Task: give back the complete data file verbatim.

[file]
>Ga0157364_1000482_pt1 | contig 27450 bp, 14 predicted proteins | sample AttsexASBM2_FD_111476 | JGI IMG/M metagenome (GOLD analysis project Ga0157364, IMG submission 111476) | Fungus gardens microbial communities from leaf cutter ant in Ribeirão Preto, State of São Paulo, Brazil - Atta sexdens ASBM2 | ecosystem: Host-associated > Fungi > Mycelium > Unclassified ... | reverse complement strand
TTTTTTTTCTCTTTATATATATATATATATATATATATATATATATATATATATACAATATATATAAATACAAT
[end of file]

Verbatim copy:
>Ga0157364_1000482_pt1 | contig 27450 bp, 14 predicted proteins | sample AttsexASBM2_FD_111476 | JGI IMG/M metagenome (GOLD analysis project Ga0157364, IMG submission 111476) | Fungus gardens microbial communities from leaf cutter ant in Ribeirão Preto, State of São Paulo, Brazil - Atta sexdens ASBM2 | ecosystem: Host-associated > Fungi > Mycelium > Unclassified ... | reverse complement strand
TTTTTTTTCTCTTTATATATATATATATATATATATATATATATATATATATATACAATATATATAAATACAAT